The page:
Due to high demand, Embark and USPS are experiencing shipment delays. Your order may take up to 2 weeks to process.

Your Dog has a High Chance of Low ALT. Should You Worry?

June 1, 2020

Every Embark test screens ALT activity (via a GPT genetic variant) —one of several values your veterinarian measures on routine blood work to gauge your dog’s liver health. To best leverage your dog’s GPT result in his or her health care, it’s important to understand how your vet can use this clinical tool to establish a baseline ALT value for your dog, in order to monitor any future deviation. Let’s dig in. 

What is ALT?

Alanine Aminotransferase (ALT) is a cytoplasmic enzyme found mainly in hepatocytes (liver cells). Although it can occasionally be found elsewhere, such as skeletal muscle and kidney and red blood cells, ALT is the most liver-specific of the liver enzymes, so it’s commonly used by veterinarians as a measure of liver health.

When the liver is inflamed or damaged, ALT activity can increase dramatically. This makes ALT a sensitive marker of liver injury. Conditions, such as Cushing’s disease, inflammation, infection, or cancer of the liver, and certain medications and toxins, can sometimes cause an elevation of ALT measured in the blood.

What Embark tests for

An Embark test screens for a variant (mutation) in the GPT gene which has a codominant mode of inheritance. The variant does not cause liver disease. But dogs with at least one copy of the ‘A’ allele are likely to have lower ALT activity (‘low normal’) than dogs with zero copies of the ‘A’ allele (‘normal’). So slight elevations in ALT, which could indicate liver injury, can go undiagnosed with standard blood testing. 

Only a genetic GPT test can help vets understand a dog’s genetic predisposition and indicate the need to establish an accurate ALT baseline early enough to monitor deviations. That’s why Embark has offered this test since launch—and has recently given the results even more prominence on your dog’s profile. Learn more about ALT activity here—and check out figure 2 to compare ALT levels in dogs with zero, one, or two copies of the variant.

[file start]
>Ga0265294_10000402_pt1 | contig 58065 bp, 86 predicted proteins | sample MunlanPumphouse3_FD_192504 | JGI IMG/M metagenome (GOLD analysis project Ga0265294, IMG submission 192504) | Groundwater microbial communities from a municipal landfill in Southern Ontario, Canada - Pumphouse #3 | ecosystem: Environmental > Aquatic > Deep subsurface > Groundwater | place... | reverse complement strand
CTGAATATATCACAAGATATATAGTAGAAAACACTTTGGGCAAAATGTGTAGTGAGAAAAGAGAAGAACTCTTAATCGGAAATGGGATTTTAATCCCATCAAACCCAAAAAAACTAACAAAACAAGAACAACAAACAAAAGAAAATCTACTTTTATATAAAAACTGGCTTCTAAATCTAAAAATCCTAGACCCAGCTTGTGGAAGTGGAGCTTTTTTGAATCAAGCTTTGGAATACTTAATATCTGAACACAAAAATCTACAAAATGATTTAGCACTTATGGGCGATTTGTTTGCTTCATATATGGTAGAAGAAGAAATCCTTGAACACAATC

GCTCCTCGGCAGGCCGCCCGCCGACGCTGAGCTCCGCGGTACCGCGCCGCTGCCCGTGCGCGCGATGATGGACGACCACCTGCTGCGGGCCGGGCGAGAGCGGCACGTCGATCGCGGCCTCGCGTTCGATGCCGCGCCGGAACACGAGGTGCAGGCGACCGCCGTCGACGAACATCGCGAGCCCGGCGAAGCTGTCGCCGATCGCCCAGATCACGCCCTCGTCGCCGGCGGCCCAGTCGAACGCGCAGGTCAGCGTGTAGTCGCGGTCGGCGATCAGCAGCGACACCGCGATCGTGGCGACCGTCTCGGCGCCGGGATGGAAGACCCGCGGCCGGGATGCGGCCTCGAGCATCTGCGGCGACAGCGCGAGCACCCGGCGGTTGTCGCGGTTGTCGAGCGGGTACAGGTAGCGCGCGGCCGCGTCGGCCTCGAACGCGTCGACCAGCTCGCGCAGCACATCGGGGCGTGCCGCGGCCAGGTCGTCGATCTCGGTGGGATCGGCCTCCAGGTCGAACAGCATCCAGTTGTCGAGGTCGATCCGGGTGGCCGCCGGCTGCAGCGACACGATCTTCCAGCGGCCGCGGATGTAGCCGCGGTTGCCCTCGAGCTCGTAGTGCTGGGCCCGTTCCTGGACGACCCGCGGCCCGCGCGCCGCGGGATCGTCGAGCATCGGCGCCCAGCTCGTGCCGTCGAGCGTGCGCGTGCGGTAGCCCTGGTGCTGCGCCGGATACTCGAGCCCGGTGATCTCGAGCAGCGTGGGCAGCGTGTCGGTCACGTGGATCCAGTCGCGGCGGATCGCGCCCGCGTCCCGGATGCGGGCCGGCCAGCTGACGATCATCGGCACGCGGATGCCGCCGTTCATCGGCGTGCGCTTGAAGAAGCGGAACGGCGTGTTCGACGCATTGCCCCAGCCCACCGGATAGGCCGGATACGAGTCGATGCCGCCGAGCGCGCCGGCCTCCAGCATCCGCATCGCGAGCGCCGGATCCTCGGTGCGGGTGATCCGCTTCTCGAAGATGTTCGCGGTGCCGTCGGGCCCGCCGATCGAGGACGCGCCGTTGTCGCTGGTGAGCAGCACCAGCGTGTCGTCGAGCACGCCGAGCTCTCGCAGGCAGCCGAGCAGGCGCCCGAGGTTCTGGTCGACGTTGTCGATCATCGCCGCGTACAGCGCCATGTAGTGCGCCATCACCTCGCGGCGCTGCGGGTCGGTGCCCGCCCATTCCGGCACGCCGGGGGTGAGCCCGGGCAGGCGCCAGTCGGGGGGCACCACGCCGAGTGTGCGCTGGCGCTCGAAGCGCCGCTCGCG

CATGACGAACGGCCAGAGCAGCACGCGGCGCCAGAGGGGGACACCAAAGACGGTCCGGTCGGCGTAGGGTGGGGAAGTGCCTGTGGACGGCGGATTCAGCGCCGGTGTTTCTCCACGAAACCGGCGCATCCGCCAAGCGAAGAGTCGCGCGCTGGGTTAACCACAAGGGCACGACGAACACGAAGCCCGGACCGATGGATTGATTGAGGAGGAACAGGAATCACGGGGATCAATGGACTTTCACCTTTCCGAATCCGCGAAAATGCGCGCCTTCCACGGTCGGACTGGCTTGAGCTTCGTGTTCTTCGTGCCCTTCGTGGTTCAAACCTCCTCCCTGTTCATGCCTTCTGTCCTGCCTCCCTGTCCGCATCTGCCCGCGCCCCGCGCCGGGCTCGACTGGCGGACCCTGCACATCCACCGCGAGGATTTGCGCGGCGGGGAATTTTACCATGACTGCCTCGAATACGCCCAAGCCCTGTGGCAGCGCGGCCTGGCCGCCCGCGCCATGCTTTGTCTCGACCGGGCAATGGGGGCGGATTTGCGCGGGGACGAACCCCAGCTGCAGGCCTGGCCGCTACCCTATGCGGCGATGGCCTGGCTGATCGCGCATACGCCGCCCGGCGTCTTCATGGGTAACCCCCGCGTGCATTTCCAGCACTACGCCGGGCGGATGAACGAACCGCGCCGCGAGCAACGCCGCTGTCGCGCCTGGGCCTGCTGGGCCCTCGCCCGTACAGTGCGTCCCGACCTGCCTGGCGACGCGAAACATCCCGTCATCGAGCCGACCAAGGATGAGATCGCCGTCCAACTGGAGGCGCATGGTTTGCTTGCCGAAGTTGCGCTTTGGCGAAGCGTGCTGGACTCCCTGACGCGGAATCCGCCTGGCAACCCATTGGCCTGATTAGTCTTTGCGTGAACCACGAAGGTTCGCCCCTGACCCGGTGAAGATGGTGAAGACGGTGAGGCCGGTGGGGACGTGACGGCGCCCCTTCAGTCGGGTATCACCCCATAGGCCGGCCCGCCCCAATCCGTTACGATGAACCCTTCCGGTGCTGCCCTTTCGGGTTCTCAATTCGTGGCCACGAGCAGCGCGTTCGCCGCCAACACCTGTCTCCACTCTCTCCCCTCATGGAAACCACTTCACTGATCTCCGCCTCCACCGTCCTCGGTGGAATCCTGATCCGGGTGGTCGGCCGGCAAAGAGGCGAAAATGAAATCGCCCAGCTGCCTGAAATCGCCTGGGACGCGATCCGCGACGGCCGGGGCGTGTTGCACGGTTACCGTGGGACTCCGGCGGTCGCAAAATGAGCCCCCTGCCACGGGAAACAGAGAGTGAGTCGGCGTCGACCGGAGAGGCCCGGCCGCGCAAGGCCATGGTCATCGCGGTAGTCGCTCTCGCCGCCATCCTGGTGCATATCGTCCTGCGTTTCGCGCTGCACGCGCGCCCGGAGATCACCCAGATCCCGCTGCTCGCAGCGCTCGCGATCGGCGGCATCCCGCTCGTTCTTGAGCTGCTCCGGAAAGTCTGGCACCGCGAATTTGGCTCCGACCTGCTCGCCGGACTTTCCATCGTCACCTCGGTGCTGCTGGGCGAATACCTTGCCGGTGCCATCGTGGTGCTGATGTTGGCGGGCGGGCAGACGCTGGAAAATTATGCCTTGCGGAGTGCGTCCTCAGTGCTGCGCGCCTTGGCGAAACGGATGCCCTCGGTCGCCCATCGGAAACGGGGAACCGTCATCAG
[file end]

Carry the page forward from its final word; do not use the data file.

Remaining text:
How veterinarians use this tool to enhance treatment

Embark’s GPT results can alert vets to ALT levels that may not be flagged by the diagnostic laboratory as elevated. The results can be used to:

Establish your dog’s baseline

Knowing Embark’s GPT results, your veterinarian may choose to measure a baseline ALT value when your dog is healthy. Here’s how vets generally characterize most  changes in ALT measurement:

  • Mild: 2- to 3-fold elevation in activity
  • Moderate: 5- to 10-fold elevation in activity
  • Marked: >10-fold elevation 

Adjust monitoring protocols: If a dog’s normal ALT value is low and your vet knows about the presence of the GPT variant, he or she may adjust monitoring protocols or flagged test values. This can be key when monitoring subtle changes in liver health or as vets monitor ALT levels in dogs being administered medications like NSAIDs.

Provide personalized medicine: This clinical tool is the beginning of personalized medicine for dogs.

The bottom line for your breeding program

Dogs with one or two copies of the variant can lead completely normal lives, and do NOT need to be removed from a breeding program. In fact, at this time, there aren’t even any specific recommendations to only breed at-risk dogs to clear dogs.

But it is extremely important to share GPT results with your veterinarian: You can email your dog’s Veterinary Report directly through your Embark profile. Knowing if your dog has one or two copies of the variant can improve how blood tests are interpreted now and may lead to earlier diagnosis of liver issues down the road.

Want to learn more?

Read this article co-authored by our CSO, Adam Boyko, Ph.D.